Toronto Considering Raising Land Transfer Tax

Toronto considering raising land transfer tax

Toronto considering raising land transfer tax

In an effort to find new revenue streams, the City of Toronto is looking at raising the rate of its Municipal Land Transfer Tax (MLTT) on home sales. The proposed hike would add an additional $750 in closing costs to the average home, and would add an estimated $100 million to city revenues annually.

A one of a kind deal

Toronto is unique among Canadian cities in that it is the only one that charges a land transfer tax on real estate transactions. This is on top of the provincial land transfer tax. The city started charging MLTT on sales effective February 1, 2008. The tax is calculated on a graduating scale:

  • 0.5% on the first $55,000 of the sale price
  • 1% on any value between $55,000.01 and $400,000
  • 2% on the total amount exceeding $400,000.

Also read: The New Mortgage Rules: One Month Later

The proposal would increase the percentage charged on values between $55,000.01 and $400,000 to 1.5%.

At current rates, on a home valued at $500,000, the MLTT is $5,725. That’s the example cited on the City of Toronto’s website. But given that the average price for a Toronto home currently exceeds $700,000, most people pay more than that. The tax on an “average” priced detached home in the city – $1.3 million as of November – is $21,725, plus an additional $22,475 in provincial land transfer tax fees.

First-time homebuyers

The Ontario Real Estate Association (OREA) recently released a statement calling the proposed increase, “a tax grab, pure and simple.”

In the statement, OREA’s CEO-designate Tim Hudak, emphasized the impact on first-time homebuyers. “Toronto home buyers don’t need a tax hike – they already pay two land transfer taxes. City Council needs to make housing more affordable for young people, not less.”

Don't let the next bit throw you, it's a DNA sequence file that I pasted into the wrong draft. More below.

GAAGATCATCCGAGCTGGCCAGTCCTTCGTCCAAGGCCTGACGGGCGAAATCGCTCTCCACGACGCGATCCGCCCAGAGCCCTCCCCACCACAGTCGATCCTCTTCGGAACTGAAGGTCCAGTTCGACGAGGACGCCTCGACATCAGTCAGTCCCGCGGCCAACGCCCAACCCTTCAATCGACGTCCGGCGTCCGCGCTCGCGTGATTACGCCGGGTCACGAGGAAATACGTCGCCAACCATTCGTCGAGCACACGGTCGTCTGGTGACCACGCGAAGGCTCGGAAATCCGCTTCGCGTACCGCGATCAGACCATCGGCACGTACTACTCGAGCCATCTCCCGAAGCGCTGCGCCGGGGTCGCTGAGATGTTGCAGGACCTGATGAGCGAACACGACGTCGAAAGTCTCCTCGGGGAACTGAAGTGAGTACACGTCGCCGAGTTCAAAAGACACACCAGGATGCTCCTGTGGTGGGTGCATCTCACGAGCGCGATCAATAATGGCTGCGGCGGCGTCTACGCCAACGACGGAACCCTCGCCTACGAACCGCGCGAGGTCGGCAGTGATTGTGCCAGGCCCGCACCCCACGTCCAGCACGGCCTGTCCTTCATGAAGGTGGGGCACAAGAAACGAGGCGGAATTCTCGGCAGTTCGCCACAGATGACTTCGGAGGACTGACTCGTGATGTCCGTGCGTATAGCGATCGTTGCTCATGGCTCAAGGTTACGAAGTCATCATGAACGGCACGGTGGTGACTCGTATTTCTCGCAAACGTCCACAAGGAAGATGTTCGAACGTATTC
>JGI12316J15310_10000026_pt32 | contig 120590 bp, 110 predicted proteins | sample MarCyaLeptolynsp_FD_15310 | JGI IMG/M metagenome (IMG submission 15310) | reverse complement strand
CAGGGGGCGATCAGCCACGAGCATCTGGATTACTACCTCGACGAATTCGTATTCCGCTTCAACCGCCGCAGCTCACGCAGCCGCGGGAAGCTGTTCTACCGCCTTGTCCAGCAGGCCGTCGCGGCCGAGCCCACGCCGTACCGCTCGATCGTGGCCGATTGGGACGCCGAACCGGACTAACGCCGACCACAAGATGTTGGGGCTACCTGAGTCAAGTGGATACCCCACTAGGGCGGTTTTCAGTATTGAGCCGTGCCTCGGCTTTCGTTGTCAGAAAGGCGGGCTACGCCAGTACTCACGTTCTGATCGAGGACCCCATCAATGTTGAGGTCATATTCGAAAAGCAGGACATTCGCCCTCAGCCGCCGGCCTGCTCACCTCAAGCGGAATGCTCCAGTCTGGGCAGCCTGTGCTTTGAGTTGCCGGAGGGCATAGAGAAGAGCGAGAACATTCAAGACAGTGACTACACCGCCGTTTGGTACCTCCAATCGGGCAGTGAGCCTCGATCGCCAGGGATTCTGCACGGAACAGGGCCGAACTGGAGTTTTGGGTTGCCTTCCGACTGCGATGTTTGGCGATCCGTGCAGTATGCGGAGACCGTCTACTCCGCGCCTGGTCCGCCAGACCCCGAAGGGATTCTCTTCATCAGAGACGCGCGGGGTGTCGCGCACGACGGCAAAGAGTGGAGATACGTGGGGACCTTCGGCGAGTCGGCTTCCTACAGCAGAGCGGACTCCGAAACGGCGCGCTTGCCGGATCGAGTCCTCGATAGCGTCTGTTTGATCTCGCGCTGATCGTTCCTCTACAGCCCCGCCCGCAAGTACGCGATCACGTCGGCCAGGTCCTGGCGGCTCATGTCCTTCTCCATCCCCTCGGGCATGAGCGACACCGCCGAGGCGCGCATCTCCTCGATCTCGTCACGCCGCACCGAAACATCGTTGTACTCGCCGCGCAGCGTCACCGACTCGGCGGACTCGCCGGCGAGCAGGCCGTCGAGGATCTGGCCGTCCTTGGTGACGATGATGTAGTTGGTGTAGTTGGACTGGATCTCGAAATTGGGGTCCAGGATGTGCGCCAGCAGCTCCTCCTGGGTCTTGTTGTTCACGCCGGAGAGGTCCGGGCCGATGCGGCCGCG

This echoes an earlier statement issued by the Toronto Real Estate Board that said, “These proposed changes will increase costs for all Toronto home buyers, but impact first-time buyers the most.”

On the upside, the provincial government recently announced that first-time homebuyers will be able to claim a rebate of up to $4,000 on their provincial land-transfer tax (an increase from the previous $2,000 rebate) as of January 1, 2017.

So any potential first-time buyers out there might want to take December off to focus on the holidays, then close the deal in the new year.

Related Topics

Buying A Home / Economic News / Home Ownership / Lifestyle / Lifestyle News / Mortgages / RSM News / Selling Your Home / Taxes

2 thoughts on “Toronto Considering Raising Land Transfer Tax

  1. The current problem with the market that is pushing prices up is people can not afford to move and are staying put reducing the inventory of houses available. In the example above the tax along is more than $40,000.00. pushing the average cost for someone to trade up from an entirely level condo to a house at minimum $60,000.00. And that is assuming they haven’t got themselves trapped in a full interest payout mortgage or the TD or Scotia bank collateral charge mortgage just loaded with hidden cost.

  2. This is maddening, where the hell do all these politicians get the right to arbitrarily tax us over and over.I know Tory wants to build a legacy but that is not what taxpayers want. If you lost your job and your credit card is maxed the first thing you do is to look where can you cut and if you can’t you wait until you can in order to get your new car. Why is it different for these crooks! Recently we find out that public sector salaries are some 12% or more than private sector. It used to be the other way, and rightly so. Public workers have job security, far better benefits and lower work stress/pressure, bu they also have unions. I suggest that public workers salaries are frozen until they match private salaries and capped in the future to private increases. That must also apply to benefits including pensions. That is more than fair and it will balance out cost sharing. We should not be threatened by union strikes that create inequalities in our system! Furthermore,voters should be more careful with their voting habits, put their prejudices and brainwashing aside and vote for those who will look after the public’s welfare and not their staying power or looks! Let’s become more involved and demand more!

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